Temperament Strengths and Weaknesses

If you know temperament at all, you know that an article on “strengths and weaknesses” in terms of temperament, would need to be broken down by temperaments themselves, and then temperament blends that further compound the study.

So for this article I will try and keep it simple, and in subsequent posts, will break down some of these temperaments so that we can understand them, and relate to them in our own lives.

We usually state that there are no “good” or “bad” temperaments, that it is a matter of strengths and weaknesses; or, how we are functioning in our temperament spectrums in life situations. We will have a propensity to function either in a strength or weakness. Then, through the understanding of our temperaments, and understand the propensities in the negative or positive ends of the spectrum, we can then exercise choice in a given circumstance as to whether I “respond” in a positive way that brings a more desirable result, or a weakness, bringing a less desirable result.

For example, as a Melancholy compulsive, I have an inherent dry and wry sense of humor. I can also be insecure and think alot. If I am not knowing my true identity, my insecurity will be more predominant, and if I feel criticized or vulnerable, I may well use sarcasm in response as a deflective mechanism, and as a protective mechanism. If I am more secure, I will tend to operate more out of my strengths, and I can be witty, funny, cute, and quick humored, the strength end of the spectrum. The chart below demonstrates strengths and weakness in general, how we are acting out in both ends of the spectrum.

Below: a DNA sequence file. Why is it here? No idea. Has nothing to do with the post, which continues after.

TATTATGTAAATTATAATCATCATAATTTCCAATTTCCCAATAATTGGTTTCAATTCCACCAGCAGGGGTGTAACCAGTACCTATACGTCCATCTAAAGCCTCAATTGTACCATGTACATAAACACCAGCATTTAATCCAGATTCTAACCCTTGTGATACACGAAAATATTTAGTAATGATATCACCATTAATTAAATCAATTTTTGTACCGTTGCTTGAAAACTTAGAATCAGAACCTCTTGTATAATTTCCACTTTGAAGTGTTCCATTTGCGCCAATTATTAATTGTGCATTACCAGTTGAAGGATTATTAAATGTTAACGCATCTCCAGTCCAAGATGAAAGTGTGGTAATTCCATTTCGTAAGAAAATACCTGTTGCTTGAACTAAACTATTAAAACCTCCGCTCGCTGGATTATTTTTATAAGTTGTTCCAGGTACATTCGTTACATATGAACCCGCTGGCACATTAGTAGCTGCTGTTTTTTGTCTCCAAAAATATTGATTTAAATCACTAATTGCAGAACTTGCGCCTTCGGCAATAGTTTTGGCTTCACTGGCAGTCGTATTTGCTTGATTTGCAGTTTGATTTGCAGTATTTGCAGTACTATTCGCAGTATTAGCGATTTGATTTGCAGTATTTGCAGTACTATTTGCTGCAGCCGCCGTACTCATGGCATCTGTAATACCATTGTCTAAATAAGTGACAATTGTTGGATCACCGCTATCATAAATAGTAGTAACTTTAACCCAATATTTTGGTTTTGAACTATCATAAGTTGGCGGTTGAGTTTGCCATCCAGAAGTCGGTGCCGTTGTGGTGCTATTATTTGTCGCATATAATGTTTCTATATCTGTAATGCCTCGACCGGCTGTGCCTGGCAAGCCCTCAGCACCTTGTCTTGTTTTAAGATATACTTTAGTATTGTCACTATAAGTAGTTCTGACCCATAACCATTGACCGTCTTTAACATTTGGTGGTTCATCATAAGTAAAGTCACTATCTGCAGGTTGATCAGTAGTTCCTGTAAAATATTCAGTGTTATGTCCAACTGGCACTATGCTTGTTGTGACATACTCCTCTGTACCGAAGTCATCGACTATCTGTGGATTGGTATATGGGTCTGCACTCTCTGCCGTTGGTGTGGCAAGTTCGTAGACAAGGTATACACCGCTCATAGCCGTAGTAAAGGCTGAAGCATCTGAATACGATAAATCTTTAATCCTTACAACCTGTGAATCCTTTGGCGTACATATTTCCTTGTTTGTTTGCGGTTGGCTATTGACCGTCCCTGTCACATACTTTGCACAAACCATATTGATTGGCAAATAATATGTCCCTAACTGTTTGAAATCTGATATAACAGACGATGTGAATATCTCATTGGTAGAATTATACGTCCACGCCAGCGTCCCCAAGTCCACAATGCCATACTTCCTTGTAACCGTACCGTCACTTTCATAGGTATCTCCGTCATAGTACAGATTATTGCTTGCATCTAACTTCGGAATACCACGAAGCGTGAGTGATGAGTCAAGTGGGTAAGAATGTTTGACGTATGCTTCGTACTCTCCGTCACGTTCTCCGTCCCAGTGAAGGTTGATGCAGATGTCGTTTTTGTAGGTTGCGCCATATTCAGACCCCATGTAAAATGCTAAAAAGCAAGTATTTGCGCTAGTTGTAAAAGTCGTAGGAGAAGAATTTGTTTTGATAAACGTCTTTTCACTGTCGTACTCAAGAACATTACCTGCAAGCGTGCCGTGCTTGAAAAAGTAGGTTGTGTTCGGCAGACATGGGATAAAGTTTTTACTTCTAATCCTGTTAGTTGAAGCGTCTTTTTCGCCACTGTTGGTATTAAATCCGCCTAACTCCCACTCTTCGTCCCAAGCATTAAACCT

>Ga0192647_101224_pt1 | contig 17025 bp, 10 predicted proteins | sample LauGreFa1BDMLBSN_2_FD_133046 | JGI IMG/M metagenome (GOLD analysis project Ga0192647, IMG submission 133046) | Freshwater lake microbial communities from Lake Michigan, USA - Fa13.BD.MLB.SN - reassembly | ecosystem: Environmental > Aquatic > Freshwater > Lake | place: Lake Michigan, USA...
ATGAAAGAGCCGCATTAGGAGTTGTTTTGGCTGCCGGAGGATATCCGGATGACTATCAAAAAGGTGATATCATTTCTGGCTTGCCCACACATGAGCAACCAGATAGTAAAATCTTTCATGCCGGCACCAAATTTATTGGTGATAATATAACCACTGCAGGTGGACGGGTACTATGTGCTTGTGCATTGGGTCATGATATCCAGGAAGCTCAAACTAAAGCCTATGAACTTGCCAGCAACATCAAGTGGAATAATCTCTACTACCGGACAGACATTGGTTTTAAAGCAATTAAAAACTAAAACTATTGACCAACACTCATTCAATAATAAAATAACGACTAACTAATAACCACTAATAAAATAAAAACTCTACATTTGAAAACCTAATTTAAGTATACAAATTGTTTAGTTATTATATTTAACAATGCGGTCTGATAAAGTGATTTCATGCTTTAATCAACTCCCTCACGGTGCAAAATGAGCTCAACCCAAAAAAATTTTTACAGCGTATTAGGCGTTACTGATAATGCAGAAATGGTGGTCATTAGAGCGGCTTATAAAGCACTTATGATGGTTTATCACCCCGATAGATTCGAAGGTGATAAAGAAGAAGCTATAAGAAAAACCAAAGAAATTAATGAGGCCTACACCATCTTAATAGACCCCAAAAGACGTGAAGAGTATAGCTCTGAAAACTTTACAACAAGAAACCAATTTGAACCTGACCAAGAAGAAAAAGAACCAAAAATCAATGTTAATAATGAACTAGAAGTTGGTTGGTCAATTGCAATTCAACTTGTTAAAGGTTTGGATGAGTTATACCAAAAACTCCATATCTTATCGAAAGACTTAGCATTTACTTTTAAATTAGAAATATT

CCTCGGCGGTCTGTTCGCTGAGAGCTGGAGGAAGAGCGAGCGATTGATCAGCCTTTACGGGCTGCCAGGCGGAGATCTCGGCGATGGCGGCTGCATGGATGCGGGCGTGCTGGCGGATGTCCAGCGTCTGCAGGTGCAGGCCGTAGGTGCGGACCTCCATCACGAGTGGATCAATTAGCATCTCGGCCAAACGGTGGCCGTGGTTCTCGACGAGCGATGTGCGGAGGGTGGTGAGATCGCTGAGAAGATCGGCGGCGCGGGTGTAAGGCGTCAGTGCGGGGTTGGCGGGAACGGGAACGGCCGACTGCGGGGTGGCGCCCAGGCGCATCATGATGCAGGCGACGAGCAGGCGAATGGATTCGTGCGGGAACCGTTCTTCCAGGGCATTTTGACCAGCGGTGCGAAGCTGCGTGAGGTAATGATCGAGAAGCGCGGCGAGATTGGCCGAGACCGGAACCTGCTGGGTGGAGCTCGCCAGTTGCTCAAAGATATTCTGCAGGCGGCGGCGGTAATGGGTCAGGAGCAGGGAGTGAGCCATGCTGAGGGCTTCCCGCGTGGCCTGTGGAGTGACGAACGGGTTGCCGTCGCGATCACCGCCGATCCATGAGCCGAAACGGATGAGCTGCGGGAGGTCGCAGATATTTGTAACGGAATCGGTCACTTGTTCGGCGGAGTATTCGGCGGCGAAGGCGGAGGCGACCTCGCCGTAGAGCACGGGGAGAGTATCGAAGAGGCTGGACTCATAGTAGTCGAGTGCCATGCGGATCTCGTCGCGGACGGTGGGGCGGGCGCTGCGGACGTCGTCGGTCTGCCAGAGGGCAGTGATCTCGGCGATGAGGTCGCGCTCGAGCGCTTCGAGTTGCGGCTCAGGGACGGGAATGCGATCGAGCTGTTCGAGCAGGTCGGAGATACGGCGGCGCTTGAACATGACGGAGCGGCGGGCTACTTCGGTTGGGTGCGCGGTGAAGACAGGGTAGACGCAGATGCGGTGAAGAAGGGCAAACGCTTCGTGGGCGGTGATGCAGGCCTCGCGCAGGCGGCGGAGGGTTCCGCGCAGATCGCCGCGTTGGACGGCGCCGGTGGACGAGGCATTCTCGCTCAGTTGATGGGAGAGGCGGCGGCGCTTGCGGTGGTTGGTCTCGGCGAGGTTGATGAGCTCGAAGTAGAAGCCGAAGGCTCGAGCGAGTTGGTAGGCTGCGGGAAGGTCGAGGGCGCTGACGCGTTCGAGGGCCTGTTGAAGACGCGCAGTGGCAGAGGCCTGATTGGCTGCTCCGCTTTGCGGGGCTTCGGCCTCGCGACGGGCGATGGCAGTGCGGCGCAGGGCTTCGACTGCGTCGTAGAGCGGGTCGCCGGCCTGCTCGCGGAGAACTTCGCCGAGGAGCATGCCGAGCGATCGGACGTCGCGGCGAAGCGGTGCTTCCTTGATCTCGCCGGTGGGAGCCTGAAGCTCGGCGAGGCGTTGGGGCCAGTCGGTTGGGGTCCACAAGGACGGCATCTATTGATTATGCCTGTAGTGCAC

When your temperament is revealed to you, you will find it relatively easy to “see” how you are functioning in real time. You will find that your “reactions” are coming from your weakness area and “responses” to things happening are coming from the strength area. So, again for the melancholy, we have a tendency to be perfectionistic, which can make me rigid in a leadership position, being critical of those I lead. To operate more in the strength of that temperament, instead of merely criticizing someone, I can offer constructive criticism, help them learn how to accomplish a certain task, and then have confidence that because I trained them correctly, they will do a good job independently.

As a melancholy I want independence, and I want people to do a job right. My strengths have been incorporated and I have built someone else up, and then they are more likely to leave me alone! My needs then are met, and we are not even talking about knowing the temperament of the other person.

That’s for another discussion. More coming tomorrow!

BH

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